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Conjectures and Refutations: The Growth of Scientific Knowledge (Routledge Classics) Paperback – August 11, 2002

ISBN-13: 978-0415285940 ISBN-10: 0415285941 Edition: 2nd

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Product Details

  • Paperback: 608 pages
  • Publisher: Routledge; 2nd edition (August 11, 2002)
  • Language: English
  • ISBN-10: 0415285941
  • ISBN-13: 978-0415285940
  • Product Dimensions: 7.9 x 5.1 x 2 inches
  • Shipping Weight: 1.2 pounds (View shipping rates and policies)
  • Average Customer Review: 4.7 out of 5 stars  See all reviews (17 customer reviews)
  • Amazon Best Sellers Rank: #272,948 in Books (See Top 100 in Books)

Editorial Reviews

Review

'Popper holds that truth is not manifest, but extremely elusive, he believes that men need above all things, open-mindedness, imagination, and a constant willingness to be corrected.' – Maurice Cranston, Listener

About the Author

Karl Popper (1902-1994). Philosopher, born in Vienna. One of the most influential and controversial thinkers of the twentieth century.

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Customer Reviews

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This book was the first book I read in this subject field.
Shahid
Today when science dominates so much of our lives either directly or indirectly it is good to be made to examine the nature of the scientific method..
Norman Bishop
Written with atypically clear prose and full of wit and insight.
M. Hamilton

Most Helpful Customer Reviews

84 of 89 people found the following review helpful By Alex De Visscher on September 27, 2000
Format: Paperback
This book is a collection of twenty papers and speeches that Popper has written throughout his life. The connection between these papers is that they are all loosely related to Popper's famous thesis that science progresses as a series of conjectures and refutations. Scientists build tentative theories (conjectures) to explain what they observe. Since no scientific theory can actually be proven, all a scientist can do is trying to refute it. If a theory withstands severe attempts to refute it, the conjecture becomes more credible (but not more probable, and not more true). A successful refutation of a conjecture is a breakthrough: it leads to new insights, and it can eventually lead to better conjectures. Science is a systematic way of learning from your errors, and criticism is an essential part of it.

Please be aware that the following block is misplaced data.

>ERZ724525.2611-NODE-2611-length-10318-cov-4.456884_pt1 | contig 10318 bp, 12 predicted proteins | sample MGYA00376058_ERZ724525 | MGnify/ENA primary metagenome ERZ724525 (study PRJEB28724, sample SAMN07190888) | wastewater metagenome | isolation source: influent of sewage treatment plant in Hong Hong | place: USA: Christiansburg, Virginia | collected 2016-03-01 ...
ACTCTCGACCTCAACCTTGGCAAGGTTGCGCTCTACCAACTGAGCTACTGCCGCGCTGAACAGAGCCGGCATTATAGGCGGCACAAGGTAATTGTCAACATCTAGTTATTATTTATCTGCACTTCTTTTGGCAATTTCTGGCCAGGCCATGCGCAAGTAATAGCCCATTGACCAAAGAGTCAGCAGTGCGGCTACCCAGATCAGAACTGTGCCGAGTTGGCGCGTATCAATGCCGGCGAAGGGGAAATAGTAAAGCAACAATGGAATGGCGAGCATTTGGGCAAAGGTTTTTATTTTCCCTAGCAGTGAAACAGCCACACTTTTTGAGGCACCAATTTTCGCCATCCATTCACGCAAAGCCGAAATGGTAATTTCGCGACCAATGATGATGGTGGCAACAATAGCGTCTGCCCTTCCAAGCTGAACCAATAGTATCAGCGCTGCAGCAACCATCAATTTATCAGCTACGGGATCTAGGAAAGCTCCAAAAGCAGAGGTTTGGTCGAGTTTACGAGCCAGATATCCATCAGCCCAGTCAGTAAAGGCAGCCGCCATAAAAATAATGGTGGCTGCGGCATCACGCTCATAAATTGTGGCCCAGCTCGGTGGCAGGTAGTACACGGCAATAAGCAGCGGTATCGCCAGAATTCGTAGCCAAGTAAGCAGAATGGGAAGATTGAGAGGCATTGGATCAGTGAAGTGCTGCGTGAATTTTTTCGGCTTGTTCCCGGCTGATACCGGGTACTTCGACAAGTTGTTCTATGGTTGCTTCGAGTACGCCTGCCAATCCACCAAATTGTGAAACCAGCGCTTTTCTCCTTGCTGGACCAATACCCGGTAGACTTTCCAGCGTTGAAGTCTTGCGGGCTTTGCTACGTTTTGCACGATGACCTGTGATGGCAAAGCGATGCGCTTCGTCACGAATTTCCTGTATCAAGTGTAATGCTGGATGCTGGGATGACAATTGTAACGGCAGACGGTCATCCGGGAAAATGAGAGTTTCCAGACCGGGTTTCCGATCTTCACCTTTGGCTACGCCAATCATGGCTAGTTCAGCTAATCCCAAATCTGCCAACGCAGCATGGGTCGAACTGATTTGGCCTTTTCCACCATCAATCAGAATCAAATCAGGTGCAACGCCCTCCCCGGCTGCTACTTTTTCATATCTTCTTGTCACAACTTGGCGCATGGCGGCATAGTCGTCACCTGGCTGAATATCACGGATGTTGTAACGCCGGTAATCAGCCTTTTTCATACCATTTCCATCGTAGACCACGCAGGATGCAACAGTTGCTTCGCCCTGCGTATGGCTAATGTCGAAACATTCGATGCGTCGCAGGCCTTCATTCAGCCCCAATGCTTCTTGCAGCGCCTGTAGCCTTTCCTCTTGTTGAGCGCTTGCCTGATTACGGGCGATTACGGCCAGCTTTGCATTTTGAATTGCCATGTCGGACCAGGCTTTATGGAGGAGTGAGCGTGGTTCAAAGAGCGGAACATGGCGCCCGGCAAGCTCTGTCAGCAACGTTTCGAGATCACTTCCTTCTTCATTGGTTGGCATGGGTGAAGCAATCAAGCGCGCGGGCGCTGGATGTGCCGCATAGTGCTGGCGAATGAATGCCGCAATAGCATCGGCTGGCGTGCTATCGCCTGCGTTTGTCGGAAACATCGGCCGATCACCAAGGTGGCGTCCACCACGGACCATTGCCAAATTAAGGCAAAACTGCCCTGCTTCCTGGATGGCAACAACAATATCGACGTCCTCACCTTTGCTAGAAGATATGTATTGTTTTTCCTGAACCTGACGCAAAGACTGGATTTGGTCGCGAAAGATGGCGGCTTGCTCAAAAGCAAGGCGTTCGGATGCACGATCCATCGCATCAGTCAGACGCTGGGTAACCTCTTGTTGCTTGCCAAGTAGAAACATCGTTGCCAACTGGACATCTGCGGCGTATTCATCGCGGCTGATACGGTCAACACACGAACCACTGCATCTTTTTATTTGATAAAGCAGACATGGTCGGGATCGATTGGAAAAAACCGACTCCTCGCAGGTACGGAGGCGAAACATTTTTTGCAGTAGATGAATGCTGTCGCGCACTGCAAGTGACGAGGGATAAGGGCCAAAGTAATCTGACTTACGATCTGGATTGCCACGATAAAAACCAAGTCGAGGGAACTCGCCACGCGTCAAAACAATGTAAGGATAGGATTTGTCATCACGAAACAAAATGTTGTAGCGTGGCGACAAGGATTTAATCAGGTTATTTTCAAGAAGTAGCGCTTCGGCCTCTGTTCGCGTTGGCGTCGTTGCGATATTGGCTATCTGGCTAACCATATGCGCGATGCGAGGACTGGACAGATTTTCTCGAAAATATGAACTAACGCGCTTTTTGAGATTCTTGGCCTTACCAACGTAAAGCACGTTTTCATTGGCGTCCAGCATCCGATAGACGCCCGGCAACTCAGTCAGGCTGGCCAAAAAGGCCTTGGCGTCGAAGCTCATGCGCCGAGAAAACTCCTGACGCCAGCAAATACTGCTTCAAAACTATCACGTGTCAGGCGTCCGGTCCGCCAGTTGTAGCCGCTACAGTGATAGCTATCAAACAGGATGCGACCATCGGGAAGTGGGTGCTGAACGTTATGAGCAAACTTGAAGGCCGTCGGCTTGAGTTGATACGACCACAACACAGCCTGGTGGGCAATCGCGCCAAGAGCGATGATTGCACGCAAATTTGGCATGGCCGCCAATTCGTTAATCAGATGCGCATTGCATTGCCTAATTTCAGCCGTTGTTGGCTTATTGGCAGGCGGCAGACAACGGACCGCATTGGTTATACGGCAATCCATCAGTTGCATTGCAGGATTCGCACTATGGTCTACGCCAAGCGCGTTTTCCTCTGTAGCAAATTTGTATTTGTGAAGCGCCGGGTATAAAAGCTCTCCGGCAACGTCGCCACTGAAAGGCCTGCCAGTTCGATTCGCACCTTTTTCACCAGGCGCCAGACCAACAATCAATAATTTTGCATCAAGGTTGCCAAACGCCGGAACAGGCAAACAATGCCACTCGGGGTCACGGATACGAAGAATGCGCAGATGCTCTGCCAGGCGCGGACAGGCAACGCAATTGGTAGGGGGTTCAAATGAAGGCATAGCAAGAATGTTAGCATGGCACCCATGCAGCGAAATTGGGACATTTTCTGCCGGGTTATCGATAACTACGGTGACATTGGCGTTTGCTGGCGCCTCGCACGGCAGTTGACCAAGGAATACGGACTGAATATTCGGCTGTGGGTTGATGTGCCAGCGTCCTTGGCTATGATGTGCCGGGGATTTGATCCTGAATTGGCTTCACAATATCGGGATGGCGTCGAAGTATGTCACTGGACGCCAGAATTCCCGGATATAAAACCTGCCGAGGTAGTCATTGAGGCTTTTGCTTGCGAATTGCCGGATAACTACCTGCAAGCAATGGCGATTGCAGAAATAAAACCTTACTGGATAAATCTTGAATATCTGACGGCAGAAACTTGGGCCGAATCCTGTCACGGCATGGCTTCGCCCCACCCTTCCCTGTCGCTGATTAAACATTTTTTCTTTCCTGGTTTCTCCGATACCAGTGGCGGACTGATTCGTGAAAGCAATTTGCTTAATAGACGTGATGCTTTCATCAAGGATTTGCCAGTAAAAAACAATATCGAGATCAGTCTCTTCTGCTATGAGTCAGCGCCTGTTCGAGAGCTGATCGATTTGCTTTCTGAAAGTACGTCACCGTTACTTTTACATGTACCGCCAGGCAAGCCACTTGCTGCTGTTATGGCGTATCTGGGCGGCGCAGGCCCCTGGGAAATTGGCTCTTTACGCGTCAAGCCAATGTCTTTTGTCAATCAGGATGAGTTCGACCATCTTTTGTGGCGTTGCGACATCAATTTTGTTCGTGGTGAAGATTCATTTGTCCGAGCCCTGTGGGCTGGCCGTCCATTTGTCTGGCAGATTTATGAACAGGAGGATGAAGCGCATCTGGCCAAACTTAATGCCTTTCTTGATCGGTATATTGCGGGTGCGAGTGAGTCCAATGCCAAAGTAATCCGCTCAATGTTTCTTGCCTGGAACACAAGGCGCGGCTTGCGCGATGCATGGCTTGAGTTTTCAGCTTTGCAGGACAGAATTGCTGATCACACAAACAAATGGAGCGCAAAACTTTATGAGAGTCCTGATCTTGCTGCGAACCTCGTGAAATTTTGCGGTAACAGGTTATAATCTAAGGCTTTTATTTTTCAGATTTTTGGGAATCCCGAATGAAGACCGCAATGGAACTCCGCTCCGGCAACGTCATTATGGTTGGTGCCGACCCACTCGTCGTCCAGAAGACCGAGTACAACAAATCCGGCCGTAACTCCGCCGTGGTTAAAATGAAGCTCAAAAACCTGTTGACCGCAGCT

Some of the papers in this book make a good introduction to Popper's ideas, but technical discussions of this kind are never easy to read. For instance, if you are unfamiliar with the ideas of Rudolph Carnap, you might want to skip the chapter devoted to him. I had a hard time reading it. Nevertheless, this is probably a better starting point than "The Logic of Scientific Discovery", a very difficult book.
The format of the book as a collection of papers is both a strength and a weakness. Some of the papers are a joy to read, especially when Popper writes about the presocratic philosophers and the birth of science. Popper is very good at introducing his subject, almost as if he were telling a tale. On the other hand, the many repetitions of the same theme become cumbersome after some time. This book is over 400 pages! BIG pages! Apparently, when Popper published this book, he was so famous that publishers uncritically printed anything he wrote, no matter how long-winded. Somehow, this is an ironical illustration of Popper's own thesis.
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42 of 44 people found the following review helpful By Kevin Currie-Knight TOP 1000 REVIEWERVINE VOICE on November 26, 2002